Cherry blossoms in Portland: Top spots for spring flowers

Portland is the most underrated city to witness gorgeous cherry blossoms. When thinking of the pink bloom Tokyo, Kyoto, or Washington D.C. come to mind. But have you ever heard of Portland in connection with “Sakura”? I didn’t until I moved to Oregon.

However, the truth is that cherry trees grow in Portland and bloom throughout Portland. Thanks to various kinds of cherry trees planted throughout the city, at the Portland Waterfront, in parks, and in residential neighborhoods Portland is an ideal city to witness early spring flowers.

The best part: Most places on my list are public locations. So you can admire the bloom for free.

Where to admire cherry blossoms in Portland

Cherry blossom at Tom McCall Waterfront Park, Portland
Kirschblüten Portland

#1 Cherry Blossoms at Tom McCall Waterfront Park

The most iconic spot featuring an array of cherry trees in Portland is located right on the Willamette River at Tom McCall Waterfront Park. Around 100 planted Akabono cherry trees are turning the Japanese American Historical Plaza into a blooming meadow every spring. This plaza is a memorial of 120.000 internment Japanese Americans in World War 2. The cherry trees were donated by the Japanese Grain Importers Association in 1990 and created the most famous grove in the city.

Cherry blossoms at McCall Waterfront Park Portland

It’s the largest amount of cherry trees standing closely together. If you want to get nice pictures of cherry blossoms, this is the place to be.

Heads-up: Portland got extremely popular for the cherry blossoms at the waterfront over the last 5 years. Needless to say you are going to share this spot with crowds of other Hanami (flower-viewing) visitors.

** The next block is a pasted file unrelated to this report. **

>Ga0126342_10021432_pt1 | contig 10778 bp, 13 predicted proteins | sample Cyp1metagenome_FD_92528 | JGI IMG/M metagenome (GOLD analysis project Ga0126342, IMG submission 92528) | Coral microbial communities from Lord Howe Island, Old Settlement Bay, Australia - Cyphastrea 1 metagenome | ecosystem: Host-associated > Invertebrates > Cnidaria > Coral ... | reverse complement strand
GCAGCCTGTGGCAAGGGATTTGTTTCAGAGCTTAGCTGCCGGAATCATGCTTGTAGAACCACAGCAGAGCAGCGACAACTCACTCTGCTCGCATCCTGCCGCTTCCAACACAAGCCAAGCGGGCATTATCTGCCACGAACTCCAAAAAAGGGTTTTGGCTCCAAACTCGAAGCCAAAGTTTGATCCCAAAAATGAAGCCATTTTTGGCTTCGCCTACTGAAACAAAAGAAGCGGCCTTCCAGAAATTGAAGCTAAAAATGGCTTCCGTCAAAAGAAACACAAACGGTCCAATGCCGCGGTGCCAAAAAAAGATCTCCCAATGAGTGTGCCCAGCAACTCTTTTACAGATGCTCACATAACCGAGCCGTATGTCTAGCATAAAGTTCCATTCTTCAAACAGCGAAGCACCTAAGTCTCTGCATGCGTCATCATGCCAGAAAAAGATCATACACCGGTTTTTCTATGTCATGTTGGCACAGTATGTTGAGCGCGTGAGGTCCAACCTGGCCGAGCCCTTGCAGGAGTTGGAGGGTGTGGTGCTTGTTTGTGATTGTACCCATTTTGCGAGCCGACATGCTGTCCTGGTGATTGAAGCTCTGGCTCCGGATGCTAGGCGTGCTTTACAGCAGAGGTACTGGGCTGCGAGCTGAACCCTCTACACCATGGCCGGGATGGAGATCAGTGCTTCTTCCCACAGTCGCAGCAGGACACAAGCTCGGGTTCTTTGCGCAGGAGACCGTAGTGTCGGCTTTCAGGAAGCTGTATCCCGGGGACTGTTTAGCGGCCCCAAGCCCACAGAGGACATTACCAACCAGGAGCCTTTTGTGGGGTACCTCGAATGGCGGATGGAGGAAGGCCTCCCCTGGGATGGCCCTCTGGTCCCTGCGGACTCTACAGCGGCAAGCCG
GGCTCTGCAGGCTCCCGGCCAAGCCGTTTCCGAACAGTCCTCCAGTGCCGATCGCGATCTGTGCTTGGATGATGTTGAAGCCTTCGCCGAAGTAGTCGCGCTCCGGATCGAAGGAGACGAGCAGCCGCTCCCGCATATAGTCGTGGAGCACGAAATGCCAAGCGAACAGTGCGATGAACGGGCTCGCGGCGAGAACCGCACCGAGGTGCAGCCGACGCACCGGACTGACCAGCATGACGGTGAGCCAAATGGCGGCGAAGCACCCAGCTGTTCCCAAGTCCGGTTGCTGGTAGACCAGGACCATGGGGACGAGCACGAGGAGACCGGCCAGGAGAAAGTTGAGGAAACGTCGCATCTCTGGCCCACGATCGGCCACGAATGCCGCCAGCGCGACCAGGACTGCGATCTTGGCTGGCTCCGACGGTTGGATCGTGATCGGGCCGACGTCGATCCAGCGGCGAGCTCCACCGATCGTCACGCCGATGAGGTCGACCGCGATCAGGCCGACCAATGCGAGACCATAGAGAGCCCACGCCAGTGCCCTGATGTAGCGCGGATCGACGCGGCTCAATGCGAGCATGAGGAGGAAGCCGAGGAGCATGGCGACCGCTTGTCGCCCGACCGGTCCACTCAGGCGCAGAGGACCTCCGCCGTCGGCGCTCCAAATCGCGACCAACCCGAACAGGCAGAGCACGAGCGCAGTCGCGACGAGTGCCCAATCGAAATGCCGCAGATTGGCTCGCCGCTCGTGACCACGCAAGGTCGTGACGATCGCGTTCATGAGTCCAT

pink cherry blossoms in full bloom

PHOTOGRAPHY TIP: The esplanade with modern facades in the background, the unique “Old Town Portland” sign, and the iconic brown Steel Bridge are great motifs to include in your shots of the pink blossoms. You can also get a lovely bird’s eye view from the Steel Bridge.

Cherry blossoms framing Portland's Steel Bridge
Cherry trees at Portland Japanese American Historical Plaza

Address Japanese American Historical Plaza: 2 NW Naito Pkwy, Portland, OR 97209
open to the public, 365 days / free access

Smile4Travel walking through cherry blossom avenue at Portland Waterfront
This photo was taken in 2020 when the waterfront wasn’t as popular as today.

LOCAL’S TIP: Tom McCall Waterfront Park is a place you want to save for your next trip to Portland! Before you go down to the waterfront, stop by Pine Street Market and grab a coffee or a snack from one of the stalls within this industrial food hall. Pine Place Market is the perfect starting point for a long walk along Portland’s waterfront.